Tuesday's Lifeline column in The Japan Times featured a situation that illustrated just how fly-by-night teaching English in Japan can be:
Reader TS writes: "I return to the U.S. next week and I was supposed to receive my final pay check from a really bad ALT company . . . last week, but did not receive payment. I've called them but the secretaries say that the people in charge are not in the office. I called my direct contact and he has yet to call me back.
"I've read on the Internet that with your last pay check this company will try and avoid paying you since the pay date is so close to when you have to return to your home country, and that when you return they will try and avoid all contact with you. I'm going to keep calling them, but somehow I worry that it is futile."
The article goes on to explain the hoops you have to jump through to get paid: send a letter through registered mail and wait for a reply. If that doesn't work, the next step is to go to a Labor Standards Office and have them call your employer on your behalf. Barring that, you may then need to hire a lawyer.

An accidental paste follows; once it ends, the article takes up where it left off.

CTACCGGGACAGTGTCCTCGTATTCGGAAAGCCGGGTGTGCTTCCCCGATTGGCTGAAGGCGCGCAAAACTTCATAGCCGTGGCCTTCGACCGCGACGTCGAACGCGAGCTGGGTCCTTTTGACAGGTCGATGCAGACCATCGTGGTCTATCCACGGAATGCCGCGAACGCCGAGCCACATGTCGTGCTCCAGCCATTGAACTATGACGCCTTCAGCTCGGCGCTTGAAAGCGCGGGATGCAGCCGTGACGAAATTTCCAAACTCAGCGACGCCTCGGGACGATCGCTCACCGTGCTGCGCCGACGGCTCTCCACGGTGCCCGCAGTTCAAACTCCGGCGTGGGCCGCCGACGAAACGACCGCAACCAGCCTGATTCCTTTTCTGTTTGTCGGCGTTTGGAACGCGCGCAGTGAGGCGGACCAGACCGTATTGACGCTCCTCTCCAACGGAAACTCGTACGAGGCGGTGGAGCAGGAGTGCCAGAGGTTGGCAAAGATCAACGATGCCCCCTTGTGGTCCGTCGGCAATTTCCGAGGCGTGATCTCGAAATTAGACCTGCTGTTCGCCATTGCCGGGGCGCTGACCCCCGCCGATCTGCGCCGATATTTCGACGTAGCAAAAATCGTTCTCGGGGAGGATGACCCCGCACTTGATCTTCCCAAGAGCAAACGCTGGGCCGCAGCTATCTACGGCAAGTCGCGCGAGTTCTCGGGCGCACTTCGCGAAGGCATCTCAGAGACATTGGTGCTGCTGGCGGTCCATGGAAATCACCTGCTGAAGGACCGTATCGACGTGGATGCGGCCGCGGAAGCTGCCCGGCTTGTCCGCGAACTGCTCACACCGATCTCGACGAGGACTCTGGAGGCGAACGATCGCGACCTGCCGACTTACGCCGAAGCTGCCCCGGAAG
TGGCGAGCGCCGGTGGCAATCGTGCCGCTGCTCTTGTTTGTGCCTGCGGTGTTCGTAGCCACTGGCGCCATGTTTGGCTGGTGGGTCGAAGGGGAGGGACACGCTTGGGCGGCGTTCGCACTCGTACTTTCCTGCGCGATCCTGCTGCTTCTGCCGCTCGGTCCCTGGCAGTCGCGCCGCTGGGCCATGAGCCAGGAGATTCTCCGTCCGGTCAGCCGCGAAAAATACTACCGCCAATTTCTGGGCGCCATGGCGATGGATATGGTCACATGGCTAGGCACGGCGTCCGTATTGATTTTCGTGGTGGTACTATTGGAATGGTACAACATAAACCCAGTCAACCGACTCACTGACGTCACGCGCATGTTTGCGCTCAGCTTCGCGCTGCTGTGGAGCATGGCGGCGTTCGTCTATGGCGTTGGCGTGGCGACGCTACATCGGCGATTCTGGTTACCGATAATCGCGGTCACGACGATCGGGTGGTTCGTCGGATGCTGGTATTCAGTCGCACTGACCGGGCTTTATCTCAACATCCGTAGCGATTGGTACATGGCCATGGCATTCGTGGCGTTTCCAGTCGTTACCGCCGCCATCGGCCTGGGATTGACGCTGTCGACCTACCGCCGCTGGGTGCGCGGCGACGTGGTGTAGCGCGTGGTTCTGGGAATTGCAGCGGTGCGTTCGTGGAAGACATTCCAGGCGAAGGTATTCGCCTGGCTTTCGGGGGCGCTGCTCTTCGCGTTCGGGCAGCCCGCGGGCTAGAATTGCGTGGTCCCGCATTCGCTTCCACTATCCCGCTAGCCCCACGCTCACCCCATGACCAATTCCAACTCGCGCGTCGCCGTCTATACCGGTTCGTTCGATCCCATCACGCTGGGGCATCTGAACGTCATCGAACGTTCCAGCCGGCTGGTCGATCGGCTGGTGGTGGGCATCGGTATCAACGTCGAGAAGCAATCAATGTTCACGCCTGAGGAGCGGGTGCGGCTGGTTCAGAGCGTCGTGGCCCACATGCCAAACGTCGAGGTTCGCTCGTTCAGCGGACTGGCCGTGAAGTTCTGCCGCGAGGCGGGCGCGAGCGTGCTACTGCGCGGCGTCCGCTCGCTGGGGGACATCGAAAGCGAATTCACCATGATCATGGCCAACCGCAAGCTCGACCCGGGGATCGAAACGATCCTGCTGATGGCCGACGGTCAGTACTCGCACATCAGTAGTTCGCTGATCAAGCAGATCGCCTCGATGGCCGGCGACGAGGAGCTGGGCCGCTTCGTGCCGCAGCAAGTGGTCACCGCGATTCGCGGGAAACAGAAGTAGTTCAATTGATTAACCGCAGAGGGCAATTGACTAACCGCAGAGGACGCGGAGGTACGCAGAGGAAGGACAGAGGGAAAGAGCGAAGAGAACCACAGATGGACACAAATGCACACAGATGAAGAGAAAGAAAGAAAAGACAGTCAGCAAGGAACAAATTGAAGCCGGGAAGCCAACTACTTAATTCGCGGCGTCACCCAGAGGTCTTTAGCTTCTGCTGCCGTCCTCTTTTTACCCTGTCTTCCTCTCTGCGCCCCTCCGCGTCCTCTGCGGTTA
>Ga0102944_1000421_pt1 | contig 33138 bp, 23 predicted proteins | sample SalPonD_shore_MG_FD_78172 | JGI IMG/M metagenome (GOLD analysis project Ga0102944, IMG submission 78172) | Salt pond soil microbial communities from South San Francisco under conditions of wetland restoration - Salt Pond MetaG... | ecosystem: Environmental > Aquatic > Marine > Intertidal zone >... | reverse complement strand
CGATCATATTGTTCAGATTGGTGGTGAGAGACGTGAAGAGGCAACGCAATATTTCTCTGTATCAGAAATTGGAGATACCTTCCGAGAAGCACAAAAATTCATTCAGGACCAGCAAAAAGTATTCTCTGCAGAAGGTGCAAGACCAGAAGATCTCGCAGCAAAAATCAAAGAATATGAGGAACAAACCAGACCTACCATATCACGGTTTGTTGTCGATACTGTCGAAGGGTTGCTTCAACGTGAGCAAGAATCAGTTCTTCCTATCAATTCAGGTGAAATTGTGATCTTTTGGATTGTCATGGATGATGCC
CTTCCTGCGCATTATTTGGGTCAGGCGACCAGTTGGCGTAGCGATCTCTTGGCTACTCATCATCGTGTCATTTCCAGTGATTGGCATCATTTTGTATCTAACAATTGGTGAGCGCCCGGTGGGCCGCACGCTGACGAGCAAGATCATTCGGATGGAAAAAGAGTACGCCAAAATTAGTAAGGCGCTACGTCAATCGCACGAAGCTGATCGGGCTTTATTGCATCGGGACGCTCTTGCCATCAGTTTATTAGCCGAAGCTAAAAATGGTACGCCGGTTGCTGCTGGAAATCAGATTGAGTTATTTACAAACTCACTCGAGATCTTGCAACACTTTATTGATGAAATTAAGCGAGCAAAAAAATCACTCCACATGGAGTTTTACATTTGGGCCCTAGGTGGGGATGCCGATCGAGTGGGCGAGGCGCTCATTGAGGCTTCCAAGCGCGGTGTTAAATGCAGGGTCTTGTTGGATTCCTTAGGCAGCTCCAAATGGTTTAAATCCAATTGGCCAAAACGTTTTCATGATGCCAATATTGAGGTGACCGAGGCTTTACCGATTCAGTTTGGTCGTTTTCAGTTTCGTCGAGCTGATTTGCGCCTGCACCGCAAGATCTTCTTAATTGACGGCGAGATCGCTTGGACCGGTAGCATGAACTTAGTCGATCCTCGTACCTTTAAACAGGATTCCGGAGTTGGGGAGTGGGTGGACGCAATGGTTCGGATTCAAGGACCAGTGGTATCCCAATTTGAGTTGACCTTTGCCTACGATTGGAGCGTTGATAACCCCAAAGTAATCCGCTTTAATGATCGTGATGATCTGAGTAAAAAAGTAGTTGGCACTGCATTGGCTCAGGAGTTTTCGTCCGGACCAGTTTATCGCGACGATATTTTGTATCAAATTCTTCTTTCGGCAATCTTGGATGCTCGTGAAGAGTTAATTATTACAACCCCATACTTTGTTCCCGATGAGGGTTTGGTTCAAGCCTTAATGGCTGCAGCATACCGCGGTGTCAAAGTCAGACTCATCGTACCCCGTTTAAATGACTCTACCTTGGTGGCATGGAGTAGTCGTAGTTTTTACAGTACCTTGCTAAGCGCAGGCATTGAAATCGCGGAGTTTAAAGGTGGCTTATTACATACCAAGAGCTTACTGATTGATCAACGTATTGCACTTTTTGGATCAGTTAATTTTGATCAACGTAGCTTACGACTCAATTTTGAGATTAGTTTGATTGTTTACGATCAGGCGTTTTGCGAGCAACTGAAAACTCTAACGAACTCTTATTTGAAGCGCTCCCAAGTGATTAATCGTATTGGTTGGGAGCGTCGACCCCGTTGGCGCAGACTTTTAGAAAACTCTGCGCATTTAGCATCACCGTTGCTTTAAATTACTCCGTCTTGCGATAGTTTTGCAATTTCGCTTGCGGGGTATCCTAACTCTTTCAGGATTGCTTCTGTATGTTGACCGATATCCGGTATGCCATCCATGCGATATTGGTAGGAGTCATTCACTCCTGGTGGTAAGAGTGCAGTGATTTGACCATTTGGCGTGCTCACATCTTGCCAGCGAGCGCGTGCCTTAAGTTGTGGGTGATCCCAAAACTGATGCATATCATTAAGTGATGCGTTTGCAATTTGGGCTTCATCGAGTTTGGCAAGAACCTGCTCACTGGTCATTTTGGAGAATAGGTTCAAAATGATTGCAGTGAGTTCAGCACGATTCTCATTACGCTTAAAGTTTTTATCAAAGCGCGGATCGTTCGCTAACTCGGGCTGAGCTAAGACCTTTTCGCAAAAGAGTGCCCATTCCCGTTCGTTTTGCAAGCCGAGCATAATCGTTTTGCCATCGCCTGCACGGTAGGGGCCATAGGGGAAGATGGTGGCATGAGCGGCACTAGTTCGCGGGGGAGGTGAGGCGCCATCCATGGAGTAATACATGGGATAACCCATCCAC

One crucial piece of information missing from the article is the name of the "really bad ALT company." While knowing what your options are when it comes to making sure you get paid is inportant, an ounce of prevention--knowing who the shyster schools are so you can avoid them--would save teachers a lot of grief. Fortunately, I'm told by a reader that the offending school is Japan Advanced Labour Staff Services (JALSS). You can read about them here and here.
Using the poor economy as an excuse to not pay staff is no excuse at all. The fact that non-payment appears to be common in eikaiwa should send teachers, prospective and veteran alike, running for the door. The moral of the story is this: If you quit your job, don't make any plans to immediately return home if you want to see your final paycheck.